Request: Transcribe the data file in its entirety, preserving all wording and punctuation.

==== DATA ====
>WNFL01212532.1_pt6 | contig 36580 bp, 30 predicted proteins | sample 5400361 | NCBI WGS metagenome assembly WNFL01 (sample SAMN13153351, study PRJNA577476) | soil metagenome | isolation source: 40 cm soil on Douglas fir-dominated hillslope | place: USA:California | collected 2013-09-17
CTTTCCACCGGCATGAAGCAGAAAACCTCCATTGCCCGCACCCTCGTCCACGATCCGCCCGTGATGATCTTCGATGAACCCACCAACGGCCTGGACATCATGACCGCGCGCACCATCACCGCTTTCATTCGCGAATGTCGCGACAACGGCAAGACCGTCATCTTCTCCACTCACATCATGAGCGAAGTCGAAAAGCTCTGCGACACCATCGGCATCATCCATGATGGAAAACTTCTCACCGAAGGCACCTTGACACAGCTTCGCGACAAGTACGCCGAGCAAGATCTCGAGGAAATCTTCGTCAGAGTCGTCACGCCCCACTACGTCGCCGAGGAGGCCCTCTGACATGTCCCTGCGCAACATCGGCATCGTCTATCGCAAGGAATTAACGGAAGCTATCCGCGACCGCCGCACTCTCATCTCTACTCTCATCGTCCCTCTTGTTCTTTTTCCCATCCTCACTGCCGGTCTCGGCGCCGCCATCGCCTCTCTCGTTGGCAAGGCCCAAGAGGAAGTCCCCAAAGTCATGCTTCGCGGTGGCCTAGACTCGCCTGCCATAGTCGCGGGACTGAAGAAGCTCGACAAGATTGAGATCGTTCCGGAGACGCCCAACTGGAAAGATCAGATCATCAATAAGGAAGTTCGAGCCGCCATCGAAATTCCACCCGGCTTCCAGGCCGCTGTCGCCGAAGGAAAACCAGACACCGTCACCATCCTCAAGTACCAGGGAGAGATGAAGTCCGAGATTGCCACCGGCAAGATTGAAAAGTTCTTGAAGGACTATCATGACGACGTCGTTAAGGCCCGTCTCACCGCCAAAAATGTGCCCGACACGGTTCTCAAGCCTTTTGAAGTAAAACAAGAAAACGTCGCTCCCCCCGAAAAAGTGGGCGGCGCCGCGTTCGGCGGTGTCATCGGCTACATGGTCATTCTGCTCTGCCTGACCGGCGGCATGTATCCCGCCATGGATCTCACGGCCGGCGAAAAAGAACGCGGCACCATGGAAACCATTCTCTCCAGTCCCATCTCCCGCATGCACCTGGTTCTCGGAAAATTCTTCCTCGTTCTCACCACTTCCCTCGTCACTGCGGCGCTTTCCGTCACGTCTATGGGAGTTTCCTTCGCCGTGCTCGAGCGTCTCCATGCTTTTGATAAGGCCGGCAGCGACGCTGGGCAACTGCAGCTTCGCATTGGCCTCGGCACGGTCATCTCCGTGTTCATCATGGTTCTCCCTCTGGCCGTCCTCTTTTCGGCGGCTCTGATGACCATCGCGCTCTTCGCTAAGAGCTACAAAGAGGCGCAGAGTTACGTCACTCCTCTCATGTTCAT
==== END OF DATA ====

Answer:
>WNFL01212532.1_pt6 | contig 36580 bp, 30 predicted proteins | sample 5400361 | NCBI WGS metagenome assembly WNFL01 (sample SAMN13153351, study PRJNA577476) | soil metagenome | isolation source: 40 cm soil on Douglas fir-dominated hillslope | place: USA:California | collected 2013-09-17
CTTTCCACCGGCATGAAGCAGAAAACCTCCATTGCCCGCACCCTCGTCCACGATCCGCCCGTGATGATCTTCGATGAACCCACCAACGGCCTGGACATCATGACCGCGCGCACCATCACCGCTTTCATTCGCGAATGTCGCGACAACGGCAAGACCGTCATCTTCTCCACTCACATCATGAGCGAAGTCGAAAAGCTCTGCGACACCATCGGCATCATCCATGATGGAAAACTTCTCACCGAAGGCACCTTGACACAGCTTCGCGACAAGTACGCCGAGCAAGATCTCGAGGAAATCTTCGTCAGAGTCGTCACGCCCCACTACGTCGCCGAGGAGGCCCTCTGACATGTCCCTGCGCAACATCGGCATCGTCTATCGCAAGGAATTAACGGAAGCTATCCGCGACCGCCGCACTCTCATCTCTACTCTCATCGTCCCTCTTGTTCTTTTTCCCATCCTCACTGCCGGTCTCGGCGCCGCCATCGCCTCTCTCGTTGGCAAGGCCCAAGAGGAAGTCCCCAAAGTCATGCTTCGCGGTGGCCTAGACTCGCCTGCCATAGTCGCGGGACTGAAGAAGCTCGACAAGATTGAGATCGTTCCGGAGACGCCCAACTGGAAAGATCAGATCATCAATAAGGAAGTTCGAGCCGCCATCGAAATTCCACCCGGCTTCCAGGCCGCTGTCGCCGAAGGAAAACCAGACACCGTCACCATCCTCAAGTACCAGGGAGAGATGAAGTCCGAGATTGCCACCGGCAAGATTGAAAAGTTCTTGAAGGACTATCATGACGACGTCGTTAAGGCCCGTCTCACCGCCAAAAATGTGCCCGACACGGTTCTCAAGCCTTTTGAAGTAAAACAAGAAAACGTCGCTCCCCCCGAAAAAGTGGGCGGCGCCGCGTTCGGCGGTGTCATCGGCTACATGGTCATTCTGCTCTGCCTGACCGGCGGCATGTATCCCGCCATGGATCTCACGGCCGGCGAAAAAGAACGCGGCACCATGGAAACCATTCTCTCCAGTCCCATCTCCCGCATGCACCTGGTTCTCGGAAAATTCTTCCTCGTTCTCACCACTTCCCTCGTCACTGCGGCGCTTTCCGTCACGTCTATGGGAGTTTCCTTCGCCGTGCTCGAGCGTCTCCATGCTTTTGATAAGGCCGGCAGCGACGCTGGGCAACTGCAGCTTCGCATTGGCCTCGGCACGGTCATCTCCGTGTTCATCATGGTTCTCCCTCTGGCCGTCCTCTTTTCGGCGGCTCTGATGACCATCGCGCTCTTCGCTAAGAGCTACAAAGAGGCGCAGAGTTACGTCACTCCTCTCATGTTCAT